So, JavaOne is finally here, and it starts big! This blog will talk some about the different sessions I've been to during the day, but first a few impressions. There are very many people here. John Gage said at the first general session that this is the largest JavaOne ever, and I believe him. I'm sad to say that the WiFi network is very spotty at best.
JavaOne has a new way of getting into sessions; you have to use their schedule builder to reserve places for a session, and then use your RFID chip to register when entering a specific session. I thought this was a mad idea, but it actually works really well, and I'm glad to say that the JavaOne team seems to have solved most of the overflow troubles from last year.
Another small reflection is that the focus on compatibility in the core platform seem to be a major focus this year. I've seen and heard the word spoken more times than I can speak.
The first general session is always one of the more interesting times during JavaOne. Both Sun and other company leaders are just brimming with announcements. One of the more interesting quotes of the day came fairly early, from Rich Green: "It's not a question of whether, it's a question of how". As you may guess, this was an answer to the question of open sourcing Java. In plain language the situation is that Java will be open source, as soon as Sun finds a good way to do it in.
Java Enterprise Edition 5 is now finished, released and of production quality, and these are some highlights from the release:
It's very focused on ease of development.
Contains much Web 2.0 support.
Interoperability with .NET have been greatly enhanced. (Except for compatilibity, interoperatibility is the major illy today).
SOA has been simplified.
They have simplified the programming model, mostly by using annotations.
New EJB version, using plain old Java objects.
A new (annotation-based) persistence API.
During the general session, many, many libraries and applications were open sourced, among these JMS. It's nice to see that Sun really wants open source to work.
Session on EJB 3.0
The idea for EJB 3 was to make it easier for the developer, by making the container harder to implement. This tradeoff seems reasonable in retrospect, but until now most of the EJB specification made it easy for the container.
The new model is based on letting the container provde requested services to the bean, and also using reasonable defaults for most operations.
Once again, the presentation pressed very hard on compatibility. Existing applications had to continue working. Clients using the new API should have no trouble connecting to servers using the old libraries and the other way around.
Most of EJB 3.0 is based on POJOs and declarations with either annotations or XML information.
Environment access is made easier with dependency injection or simple lookup.
Client code also uses dependency injection, which means the new model removes the need for home interfaces, PortableRemoteObject.narrow, RemoteException and other checked exceptions.
The EJB lifecycle doesn't use explicit callbacks anymore. Instead you can annotate the method that should get notifications about a lifecycle change and this will be taken care of by the container. You can also allow a separate interceptor as the notification and callback manager. Very neat.
All in all, EJB seems to be heading the right way, at last. Ease of development really matters, and configuration by reasonable defaults have already been shown to be a viable solution.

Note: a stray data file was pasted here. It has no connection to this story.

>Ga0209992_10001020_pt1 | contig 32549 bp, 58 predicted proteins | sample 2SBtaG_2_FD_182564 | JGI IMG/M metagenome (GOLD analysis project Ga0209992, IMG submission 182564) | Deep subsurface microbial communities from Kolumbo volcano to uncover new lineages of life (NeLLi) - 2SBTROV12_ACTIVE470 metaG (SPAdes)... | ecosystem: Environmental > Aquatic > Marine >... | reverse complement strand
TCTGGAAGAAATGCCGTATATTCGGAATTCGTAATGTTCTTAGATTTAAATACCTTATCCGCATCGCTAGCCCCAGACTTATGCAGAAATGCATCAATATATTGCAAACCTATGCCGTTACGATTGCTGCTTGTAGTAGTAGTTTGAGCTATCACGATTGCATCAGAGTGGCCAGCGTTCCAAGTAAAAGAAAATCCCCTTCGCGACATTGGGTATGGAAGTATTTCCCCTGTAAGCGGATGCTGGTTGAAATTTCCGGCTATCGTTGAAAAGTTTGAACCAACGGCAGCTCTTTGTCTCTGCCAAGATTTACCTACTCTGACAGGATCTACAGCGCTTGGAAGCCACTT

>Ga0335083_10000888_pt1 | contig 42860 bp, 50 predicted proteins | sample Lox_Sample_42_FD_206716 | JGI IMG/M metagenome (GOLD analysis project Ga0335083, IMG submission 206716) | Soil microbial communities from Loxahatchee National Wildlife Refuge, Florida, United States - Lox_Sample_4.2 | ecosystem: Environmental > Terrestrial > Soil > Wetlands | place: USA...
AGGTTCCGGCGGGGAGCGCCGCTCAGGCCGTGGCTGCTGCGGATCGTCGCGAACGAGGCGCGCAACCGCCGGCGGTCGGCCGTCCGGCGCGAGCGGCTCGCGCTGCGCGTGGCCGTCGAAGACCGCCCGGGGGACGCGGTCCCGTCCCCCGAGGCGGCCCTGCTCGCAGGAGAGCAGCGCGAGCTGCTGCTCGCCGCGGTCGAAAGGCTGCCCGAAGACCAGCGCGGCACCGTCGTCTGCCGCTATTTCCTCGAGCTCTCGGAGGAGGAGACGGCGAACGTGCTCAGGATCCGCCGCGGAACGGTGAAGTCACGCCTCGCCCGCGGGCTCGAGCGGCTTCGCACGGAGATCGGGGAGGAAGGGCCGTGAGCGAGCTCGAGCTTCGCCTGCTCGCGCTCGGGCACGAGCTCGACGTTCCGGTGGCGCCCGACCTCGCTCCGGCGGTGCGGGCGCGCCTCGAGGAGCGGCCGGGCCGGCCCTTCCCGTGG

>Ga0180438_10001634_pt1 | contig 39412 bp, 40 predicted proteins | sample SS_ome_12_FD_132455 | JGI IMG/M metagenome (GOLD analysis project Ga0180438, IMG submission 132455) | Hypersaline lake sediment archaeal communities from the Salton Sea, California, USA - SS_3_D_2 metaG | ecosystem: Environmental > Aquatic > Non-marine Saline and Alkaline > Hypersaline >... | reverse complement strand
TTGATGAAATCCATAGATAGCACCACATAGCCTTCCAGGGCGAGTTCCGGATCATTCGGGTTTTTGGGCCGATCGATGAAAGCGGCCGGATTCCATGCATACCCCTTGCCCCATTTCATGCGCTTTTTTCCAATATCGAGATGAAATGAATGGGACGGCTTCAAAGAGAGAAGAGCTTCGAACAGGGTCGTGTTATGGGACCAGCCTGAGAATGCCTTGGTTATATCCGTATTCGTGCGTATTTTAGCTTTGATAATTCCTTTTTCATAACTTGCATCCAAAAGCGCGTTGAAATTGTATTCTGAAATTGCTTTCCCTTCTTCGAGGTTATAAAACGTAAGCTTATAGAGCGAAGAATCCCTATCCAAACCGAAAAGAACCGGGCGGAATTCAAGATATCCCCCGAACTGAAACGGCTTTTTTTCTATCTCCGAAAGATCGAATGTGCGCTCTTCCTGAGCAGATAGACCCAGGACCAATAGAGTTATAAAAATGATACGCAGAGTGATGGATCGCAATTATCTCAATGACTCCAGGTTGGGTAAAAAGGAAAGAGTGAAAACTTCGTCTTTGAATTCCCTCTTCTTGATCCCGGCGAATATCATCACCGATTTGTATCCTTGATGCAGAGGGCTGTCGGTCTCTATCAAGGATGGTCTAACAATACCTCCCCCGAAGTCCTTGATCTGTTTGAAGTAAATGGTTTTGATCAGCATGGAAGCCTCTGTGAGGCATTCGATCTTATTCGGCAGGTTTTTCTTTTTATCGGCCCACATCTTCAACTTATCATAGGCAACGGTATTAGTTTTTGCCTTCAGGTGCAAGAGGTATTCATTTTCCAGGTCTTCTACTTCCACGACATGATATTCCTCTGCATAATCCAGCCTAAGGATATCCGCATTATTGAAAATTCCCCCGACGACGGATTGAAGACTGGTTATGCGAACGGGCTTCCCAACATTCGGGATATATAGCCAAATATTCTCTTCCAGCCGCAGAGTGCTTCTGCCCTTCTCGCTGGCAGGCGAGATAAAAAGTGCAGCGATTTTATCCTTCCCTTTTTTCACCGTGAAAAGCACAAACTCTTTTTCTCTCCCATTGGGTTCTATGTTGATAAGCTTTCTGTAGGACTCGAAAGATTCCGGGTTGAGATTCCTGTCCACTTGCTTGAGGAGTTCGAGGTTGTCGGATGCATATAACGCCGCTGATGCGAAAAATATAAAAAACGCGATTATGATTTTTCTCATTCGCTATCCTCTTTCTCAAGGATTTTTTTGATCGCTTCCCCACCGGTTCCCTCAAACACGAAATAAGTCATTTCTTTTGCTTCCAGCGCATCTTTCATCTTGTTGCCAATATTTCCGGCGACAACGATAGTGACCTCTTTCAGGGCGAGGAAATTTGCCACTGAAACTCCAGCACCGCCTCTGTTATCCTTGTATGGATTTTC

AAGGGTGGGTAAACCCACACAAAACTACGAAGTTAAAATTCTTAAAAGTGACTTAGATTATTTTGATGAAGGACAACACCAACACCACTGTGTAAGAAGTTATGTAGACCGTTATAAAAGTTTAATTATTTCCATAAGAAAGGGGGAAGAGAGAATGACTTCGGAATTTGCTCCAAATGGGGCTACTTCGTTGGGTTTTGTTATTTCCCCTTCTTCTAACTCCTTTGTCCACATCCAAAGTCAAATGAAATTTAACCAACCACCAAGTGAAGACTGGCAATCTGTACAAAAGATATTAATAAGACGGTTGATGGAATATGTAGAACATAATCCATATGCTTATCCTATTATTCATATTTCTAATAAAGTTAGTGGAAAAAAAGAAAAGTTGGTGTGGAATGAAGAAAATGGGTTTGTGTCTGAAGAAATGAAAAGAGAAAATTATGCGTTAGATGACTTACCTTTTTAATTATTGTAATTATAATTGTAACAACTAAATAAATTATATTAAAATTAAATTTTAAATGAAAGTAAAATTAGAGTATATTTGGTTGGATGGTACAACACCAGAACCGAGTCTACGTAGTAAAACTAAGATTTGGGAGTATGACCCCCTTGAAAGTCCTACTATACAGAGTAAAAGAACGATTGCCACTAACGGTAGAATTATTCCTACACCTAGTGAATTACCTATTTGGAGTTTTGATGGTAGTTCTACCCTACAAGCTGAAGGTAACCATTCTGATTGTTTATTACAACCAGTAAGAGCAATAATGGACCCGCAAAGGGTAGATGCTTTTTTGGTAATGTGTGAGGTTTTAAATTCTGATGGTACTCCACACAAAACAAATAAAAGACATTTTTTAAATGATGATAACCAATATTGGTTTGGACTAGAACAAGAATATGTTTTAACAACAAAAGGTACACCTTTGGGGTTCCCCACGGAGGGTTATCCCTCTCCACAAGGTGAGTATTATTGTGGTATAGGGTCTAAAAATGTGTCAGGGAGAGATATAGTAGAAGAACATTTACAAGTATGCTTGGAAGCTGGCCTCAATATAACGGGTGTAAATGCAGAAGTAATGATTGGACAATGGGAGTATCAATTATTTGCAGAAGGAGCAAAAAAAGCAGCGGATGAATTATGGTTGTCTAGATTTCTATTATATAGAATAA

Technical general session
The technical session had some interesting information too. Most of the talk was about Mustang (Java SE 6) and Dolphin (Java SE 7), and what we could expect from these releases.
The projections for Mustang looks good, and it is scheduled for release in October. They have been using a new, very open process for Mustang development, which have worked extremely well. The same system will most likely be used even more in Dolphin development.
So, some nuggets of good stuff in Mustang:
Many performance improvements. They showed some pretty convincing performance graphs, and I was duly impressed.
They've fixed the so called gray rect problem in Swing, which results in heightened perceived performance dramatically.
There is many improvements in the monitoring and management areas.
Scripting support will come, with JSR 223. Also, check out http://scripting.dev.java.net.
There are many desktop fixes, and Vista is the desktop focus for Mustang.
The talk went on to the future for Standard Edition:
Probably direct support for XML in the language.
Super packages, and new module system for packaging with versioning.
They're thinking about adding BeanShell to the scripting languages provided by the core language.
And more, more,more desktop stuff.
Hamilton went on to talk about scripting- and dynamic languages, and more or less recommended using them in the Web tier and in situations where a fast cycle of development is required. This layer can then use Java for the business logic. (And this is really what KI is heading for right now; using Ruby on Rails for web, and using SOAP to get at Java business logic exposed with Web Services.)
Anothing thing that's coming is JSR 292: the new bytecode for dynamic invocation.
An interesting demo of a Visual Basic to Java compiler. The system is not a total clone, but will enable people used to Visual Basic to program for the JVM instead. It will not enable translation of existing applications, though.
Mustang and Dolphin session
This session started out with Mark commanding us to upgrade to Tiger now, there is really no reason not to do it.
So, what's new in Mustang?
Some class file changes.
A new Compiler API.
New annotation processors.
Streaming API for XML.
and JAX-WS 2.0.
Mark top ten list of new things in Mustang:
10. Attach-on-demand monitoring.
9. Plugin API for JConsole.
8. jhat OQL (a query language to explore heap dumps).
7. Solaris d-trace.
6. javac will now do annotation processing interleaved with compilation.
5. Classpath wildcards!
4. API for finding free Disk-space.
3. API for password prompting.
2. New Grouplayout for Swing.
1. That JAX-WS can do RESTful web services.
Mustang will also bundle Apache Derby, a small inmemory database.